In acknowledgement of the heightened stresses of dementia caregiving, Home Care Assistance will be awarding respite care grants to 60 family caregivers. The program was launched in conjunction with its partnership with Maria Shriver’s Women’s Alzheimer’s Movement and Move for Minds, and is open to caregivers across the country. To learn more or apply for a respite care grant, visit: http://homecareassistance.com/moveforminds .
To view the complete findings around the emotional cost of dementia caregiving, download the full report here: http://homecareassistance.com/emotional-costs-dementia-caregiving .
This survey was conducted online within the United States by Research Now on behalf of Home Care Assistance from May 8th-11th, 2017 among 670 family caregivers aged 18 and older. This online survey is not based on a probability sample and therefore no estimate of theoretical sampling error can be calculated. For complete survey methodology, including weighted variables, contact Grace Zavolock at firstname.lastname@example.org .
About Home Care Assistance
Home Care Assistance is the leading provider of in-home care for seniors serving the United States, Canada and Australia. Its uniquely integrated, science-based approach to aging directly supports individual lifestyles and quality longevity, enabling seniors to live happier, healthier lives at home. Named an Inc. 5000 company eight years in a row and one of the 50 fastest growing women-owned companies worldwide in 2017, Home Care Assistance has been recognized as a 2017 Endorsed National Provider by the home care industry’s leading research firm, Home Care Pulse. Home Care Assistance CEO Lily Sarafan was also named Health Care Executives’ 2016 Woman of the Year. For more information about Home Care Assistance, visit www.homecareassistancecleveland.com .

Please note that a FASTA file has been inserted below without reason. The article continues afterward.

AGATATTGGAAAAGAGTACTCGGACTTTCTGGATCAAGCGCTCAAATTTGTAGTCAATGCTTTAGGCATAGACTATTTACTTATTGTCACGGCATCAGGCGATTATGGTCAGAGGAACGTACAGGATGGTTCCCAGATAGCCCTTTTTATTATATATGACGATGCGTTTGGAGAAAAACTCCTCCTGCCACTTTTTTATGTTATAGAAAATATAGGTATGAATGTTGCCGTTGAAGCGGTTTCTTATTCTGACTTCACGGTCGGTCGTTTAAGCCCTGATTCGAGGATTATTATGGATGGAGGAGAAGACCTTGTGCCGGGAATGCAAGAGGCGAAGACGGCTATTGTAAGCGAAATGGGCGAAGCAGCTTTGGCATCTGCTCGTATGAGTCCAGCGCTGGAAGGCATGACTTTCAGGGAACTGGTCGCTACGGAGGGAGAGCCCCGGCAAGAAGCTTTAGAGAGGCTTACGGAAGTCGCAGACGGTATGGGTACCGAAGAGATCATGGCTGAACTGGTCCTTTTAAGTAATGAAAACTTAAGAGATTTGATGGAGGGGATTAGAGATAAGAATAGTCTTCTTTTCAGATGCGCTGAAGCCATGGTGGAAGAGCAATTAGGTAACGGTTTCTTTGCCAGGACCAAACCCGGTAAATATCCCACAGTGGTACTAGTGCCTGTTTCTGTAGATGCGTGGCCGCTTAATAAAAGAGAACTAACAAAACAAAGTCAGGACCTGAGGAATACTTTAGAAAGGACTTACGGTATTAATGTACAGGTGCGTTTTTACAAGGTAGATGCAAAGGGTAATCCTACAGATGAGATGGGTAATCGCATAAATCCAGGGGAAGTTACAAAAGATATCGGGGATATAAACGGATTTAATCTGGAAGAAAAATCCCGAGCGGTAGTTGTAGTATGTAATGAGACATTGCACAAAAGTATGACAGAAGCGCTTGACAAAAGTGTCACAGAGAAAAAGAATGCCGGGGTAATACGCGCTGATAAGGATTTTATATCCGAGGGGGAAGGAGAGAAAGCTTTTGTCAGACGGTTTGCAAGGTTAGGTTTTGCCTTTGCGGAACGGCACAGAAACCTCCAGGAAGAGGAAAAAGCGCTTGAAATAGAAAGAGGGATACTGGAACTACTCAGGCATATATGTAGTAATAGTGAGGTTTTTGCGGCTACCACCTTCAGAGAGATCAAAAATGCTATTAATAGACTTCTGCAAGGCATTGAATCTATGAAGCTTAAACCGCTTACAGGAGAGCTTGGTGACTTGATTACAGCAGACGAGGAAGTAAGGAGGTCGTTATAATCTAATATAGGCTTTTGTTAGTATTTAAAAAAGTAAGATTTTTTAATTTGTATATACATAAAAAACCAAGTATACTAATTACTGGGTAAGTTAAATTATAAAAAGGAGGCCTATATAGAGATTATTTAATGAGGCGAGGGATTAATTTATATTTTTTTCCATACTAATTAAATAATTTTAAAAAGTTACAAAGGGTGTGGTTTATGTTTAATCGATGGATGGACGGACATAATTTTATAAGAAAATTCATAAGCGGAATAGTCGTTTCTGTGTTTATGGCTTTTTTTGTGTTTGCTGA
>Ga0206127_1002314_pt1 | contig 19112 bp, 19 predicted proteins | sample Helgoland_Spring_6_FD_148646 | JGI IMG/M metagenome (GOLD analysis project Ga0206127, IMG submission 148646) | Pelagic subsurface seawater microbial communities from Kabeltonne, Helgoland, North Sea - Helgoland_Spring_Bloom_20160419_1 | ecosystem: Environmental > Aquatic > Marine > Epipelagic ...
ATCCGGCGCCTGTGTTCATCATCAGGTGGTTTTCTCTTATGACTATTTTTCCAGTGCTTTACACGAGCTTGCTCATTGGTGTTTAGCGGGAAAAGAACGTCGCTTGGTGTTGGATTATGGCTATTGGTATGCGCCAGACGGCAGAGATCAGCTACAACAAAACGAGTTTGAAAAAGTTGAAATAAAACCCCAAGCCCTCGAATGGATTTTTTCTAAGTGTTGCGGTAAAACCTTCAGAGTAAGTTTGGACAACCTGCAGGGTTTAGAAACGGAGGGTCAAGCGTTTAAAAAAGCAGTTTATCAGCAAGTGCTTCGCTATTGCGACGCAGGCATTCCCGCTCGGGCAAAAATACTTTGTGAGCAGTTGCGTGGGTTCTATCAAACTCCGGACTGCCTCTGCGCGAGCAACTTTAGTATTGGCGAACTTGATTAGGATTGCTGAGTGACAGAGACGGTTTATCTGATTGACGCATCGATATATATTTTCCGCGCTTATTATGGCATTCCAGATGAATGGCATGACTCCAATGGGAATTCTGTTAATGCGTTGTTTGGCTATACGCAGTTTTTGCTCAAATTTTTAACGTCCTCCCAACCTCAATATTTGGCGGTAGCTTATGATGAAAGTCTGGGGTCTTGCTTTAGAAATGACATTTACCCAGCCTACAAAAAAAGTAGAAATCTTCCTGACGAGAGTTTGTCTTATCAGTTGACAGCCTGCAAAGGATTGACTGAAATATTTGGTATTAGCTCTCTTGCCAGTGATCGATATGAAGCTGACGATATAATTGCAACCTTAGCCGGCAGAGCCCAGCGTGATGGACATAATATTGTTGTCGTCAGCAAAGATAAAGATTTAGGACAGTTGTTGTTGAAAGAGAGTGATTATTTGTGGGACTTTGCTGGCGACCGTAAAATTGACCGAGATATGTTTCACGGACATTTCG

Home Care Assistance Cleveland is located in Solon, Ohio at 33790 Bainbridge Road. Call us at 440.332.0170.
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Great News!! The Alzheimer’s Association and the Alzheimer’s Impact Movement (AIM) are celebrating the announcement that Congress will pass a $400 million increase for Alzheimer’s research funding at the National Institutes of Health (NIH) in the FY2017 budget. Read the full article: http://www.alz.org/news_and_events_104864.asp?WT.mc_id=enews2017_05_05&utm_source=enews-aff-113&utm_medium=email&utm_campaign=enews-2017-05-05
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I'm participating in the Alzheimer's Association Walk to End Alzheimer's® because I'm committed to raising awareness and funds for Alzheimer's care, support, and research. It is scheduled for October 7, 2017 at the Great Lakes Science Center. More information is coming in the future. I'm leading the way to Alzheimer's first survivor — but I need your help!
Will you help me reach my fundraising goal of $500.00 by making a donation today? Visit my personal fundraising page to make a secure, tax-deductible donation or download and print the paper form on my page to mail in with a check. All donations benefit the Alzheimer's Association — and every dollar makes a difference in this fight.